For almost as long as I have been doing magic have I been working in a context that relies heavily on personal coaching. Therefore my thoughts on magic and coaching often heavily intertwine... Unfortunately that doesn't help to keep my approach to magick 'pure' in a traditional sense. The good thing, however, is that I don't care too much wether my magic comes pure, on ice, shaken or stirred - as long as it works.
So here are some thoughts on the middle ground between magic and coaching.
For anyone having drunken the coaching-cool-aid of the late 90s the following snippet will probably sound familiar:
So you want to praise an employee and you are concerend it might cause envy with others? Why do you think that might be? If your boss praised your peer instead of yourself, for what reasons might you become envious? Or think of yourself as that envious employee - what thoughts would you have? What would you think about yourself and about your boss? Great. Now that we know what caused the envy, how can you address these causes in an appropriate way? On a scale from 0-10 (10 being best) how trusted is your relationship with the potentially envious employee today? Good, what makes it a four? In the future, what observations would tell you that your relationship improved to a seven? And what is the first small step you can take toward this future today?
Let me point out that I love coaching. It’s a wonderful and incredibly powerful tool. It was that one thing since the dawn of industrialization that accomplished to create space again for people and their real people’s problems within corporate organisation. But - all praise aside - sometimes coaching just isn’t the way to get things done. Sometimes it’s just a way to look more at yourself rather than the world; sometimes it makes life hugely complex and not plain simple. I guess you can say this happens if it is done badly? Yet, reality is that in the world I am living in coaching often is done badly - including by myself.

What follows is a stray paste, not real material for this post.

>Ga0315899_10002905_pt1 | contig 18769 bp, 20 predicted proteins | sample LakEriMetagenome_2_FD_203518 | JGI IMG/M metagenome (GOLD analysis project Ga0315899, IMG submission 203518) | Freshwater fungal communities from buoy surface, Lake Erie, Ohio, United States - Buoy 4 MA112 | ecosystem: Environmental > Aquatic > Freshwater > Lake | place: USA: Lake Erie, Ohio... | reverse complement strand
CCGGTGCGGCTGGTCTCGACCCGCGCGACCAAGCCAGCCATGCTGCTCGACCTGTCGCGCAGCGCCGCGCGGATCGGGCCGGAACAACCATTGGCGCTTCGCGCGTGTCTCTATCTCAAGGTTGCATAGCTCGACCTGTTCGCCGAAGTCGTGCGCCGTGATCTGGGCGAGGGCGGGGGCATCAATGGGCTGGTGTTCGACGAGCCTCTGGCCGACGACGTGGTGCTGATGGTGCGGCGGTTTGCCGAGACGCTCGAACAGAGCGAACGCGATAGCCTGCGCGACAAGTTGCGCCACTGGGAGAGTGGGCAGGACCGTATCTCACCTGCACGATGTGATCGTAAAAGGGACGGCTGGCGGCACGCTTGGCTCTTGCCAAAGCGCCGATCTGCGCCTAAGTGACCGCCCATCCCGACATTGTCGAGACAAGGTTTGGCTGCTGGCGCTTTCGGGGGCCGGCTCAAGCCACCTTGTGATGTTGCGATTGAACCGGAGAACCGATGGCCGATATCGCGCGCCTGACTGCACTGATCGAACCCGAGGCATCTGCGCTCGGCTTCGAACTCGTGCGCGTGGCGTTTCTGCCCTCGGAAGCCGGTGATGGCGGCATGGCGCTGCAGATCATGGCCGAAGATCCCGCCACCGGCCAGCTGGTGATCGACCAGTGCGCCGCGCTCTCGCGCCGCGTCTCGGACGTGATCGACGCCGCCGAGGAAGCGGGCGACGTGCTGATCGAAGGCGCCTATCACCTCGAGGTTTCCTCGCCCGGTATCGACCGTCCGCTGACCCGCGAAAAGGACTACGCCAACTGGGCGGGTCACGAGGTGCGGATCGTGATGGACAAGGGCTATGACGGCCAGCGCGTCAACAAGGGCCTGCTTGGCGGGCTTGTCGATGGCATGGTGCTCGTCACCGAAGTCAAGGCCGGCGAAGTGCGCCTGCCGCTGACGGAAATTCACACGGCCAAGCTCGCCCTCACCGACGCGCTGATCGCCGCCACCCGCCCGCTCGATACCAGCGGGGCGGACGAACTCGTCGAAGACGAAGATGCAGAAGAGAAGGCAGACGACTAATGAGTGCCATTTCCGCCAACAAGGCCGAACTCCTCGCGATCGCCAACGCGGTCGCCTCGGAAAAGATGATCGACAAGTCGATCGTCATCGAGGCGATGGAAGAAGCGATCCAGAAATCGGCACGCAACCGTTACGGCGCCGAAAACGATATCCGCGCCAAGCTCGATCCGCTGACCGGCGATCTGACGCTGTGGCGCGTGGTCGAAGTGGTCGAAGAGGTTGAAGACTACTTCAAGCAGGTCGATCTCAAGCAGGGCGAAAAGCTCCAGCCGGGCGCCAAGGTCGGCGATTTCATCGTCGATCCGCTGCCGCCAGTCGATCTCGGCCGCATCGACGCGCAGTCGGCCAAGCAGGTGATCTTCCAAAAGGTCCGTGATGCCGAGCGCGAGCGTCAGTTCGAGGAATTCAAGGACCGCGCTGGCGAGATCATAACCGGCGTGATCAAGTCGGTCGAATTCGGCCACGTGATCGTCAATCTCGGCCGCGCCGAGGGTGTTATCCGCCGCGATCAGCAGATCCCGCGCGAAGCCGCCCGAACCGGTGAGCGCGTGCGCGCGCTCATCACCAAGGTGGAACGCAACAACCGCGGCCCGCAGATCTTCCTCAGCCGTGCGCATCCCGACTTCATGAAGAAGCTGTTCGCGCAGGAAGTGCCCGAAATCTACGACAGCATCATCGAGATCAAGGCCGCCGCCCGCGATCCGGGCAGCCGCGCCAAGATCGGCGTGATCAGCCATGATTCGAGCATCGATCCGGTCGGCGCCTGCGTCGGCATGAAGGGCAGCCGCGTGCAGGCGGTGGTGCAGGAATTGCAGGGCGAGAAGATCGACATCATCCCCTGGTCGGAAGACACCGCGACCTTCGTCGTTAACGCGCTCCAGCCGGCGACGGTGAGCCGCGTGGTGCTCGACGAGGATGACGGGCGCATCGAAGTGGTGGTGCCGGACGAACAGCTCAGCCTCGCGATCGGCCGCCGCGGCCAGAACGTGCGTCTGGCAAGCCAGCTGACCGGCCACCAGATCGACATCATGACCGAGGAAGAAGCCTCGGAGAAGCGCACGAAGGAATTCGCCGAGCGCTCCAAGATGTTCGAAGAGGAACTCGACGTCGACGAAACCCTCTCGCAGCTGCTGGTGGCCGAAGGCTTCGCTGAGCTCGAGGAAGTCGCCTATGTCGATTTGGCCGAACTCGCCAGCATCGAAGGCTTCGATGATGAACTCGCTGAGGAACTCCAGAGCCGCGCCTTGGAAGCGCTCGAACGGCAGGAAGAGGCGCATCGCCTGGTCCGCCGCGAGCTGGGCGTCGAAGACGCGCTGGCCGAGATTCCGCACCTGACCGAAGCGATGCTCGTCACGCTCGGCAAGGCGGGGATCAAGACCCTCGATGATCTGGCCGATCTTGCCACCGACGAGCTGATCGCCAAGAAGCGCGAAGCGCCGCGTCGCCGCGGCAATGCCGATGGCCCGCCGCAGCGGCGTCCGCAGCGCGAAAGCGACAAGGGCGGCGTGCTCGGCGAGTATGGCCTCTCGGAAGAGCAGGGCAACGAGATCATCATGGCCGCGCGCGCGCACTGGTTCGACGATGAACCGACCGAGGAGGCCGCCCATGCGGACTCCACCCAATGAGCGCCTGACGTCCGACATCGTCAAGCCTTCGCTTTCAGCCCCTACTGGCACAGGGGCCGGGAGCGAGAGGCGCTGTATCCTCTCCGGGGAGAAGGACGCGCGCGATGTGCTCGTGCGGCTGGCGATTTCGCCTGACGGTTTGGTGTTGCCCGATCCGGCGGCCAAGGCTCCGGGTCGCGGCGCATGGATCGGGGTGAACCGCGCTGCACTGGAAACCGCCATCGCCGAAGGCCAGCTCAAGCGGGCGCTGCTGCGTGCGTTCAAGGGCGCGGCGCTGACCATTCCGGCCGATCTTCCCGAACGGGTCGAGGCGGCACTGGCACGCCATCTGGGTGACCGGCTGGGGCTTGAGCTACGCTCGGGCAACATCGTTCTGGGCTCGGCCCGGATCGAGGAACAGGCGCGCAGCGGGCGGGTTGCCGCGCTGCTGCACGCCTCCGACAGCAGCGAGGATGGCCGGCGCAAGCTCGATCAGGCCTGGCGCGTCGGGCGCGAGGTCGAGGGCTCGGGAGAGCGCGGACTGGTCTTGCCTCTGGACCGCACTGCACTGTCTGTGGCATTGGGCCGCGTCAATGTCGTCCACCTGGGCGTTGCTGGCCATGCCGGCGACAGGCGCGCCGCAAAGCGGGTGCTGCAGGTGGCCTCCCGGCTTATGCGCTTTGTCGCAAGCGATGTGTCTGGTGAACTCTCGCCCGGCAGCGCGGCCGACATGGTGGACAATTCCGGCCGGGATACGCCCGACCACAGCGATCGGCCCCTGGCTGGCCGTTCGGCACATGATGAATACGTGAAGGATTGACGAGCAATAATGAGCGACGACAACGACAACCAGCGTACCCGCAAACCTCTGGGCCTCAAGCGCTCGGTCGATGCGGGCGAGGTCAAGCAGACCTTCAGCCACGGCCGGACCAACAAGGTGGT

From a magical point of view trying to solve problems with a coaching attitude is like walking your magical path with a dagger in your hand only. Having forgotten about the power of the cup, the wand and the pentacle. In order to balance and create true magic we need all four weapons with us: the wand being the fire pillar in the middle of ourselves, the cup being the deep waters of our hearts, the pentacle being the earth we are walking on and the dagger being the blinding forces of our mind.
If we achieve to merge the intent of our heart, mind and hands in a single act, this is what I call authenticity. The world around us strives on authenticity. Authenticity is the one seed that you bring out on the fields to harvest true relationships a season later. It is what brings the power of our pentacles to life.
But here is the challenge with authenticity: It springs to life easily, like a stream that finds its way through the rocks of a mountain, it cannot be held back, if we are truly present in any given moment. Coaching on the other hand requires time and reflection - it requires a time out of engagement - before we chose to re-engage. Once we are ready to re-engage, however, the moment might be gone? Coaching by its very nature disconnects from experience in the present moment. Coaching by its very nature is a safety zone that strives to reduce ambiguity and the requirement to take unprepared risks.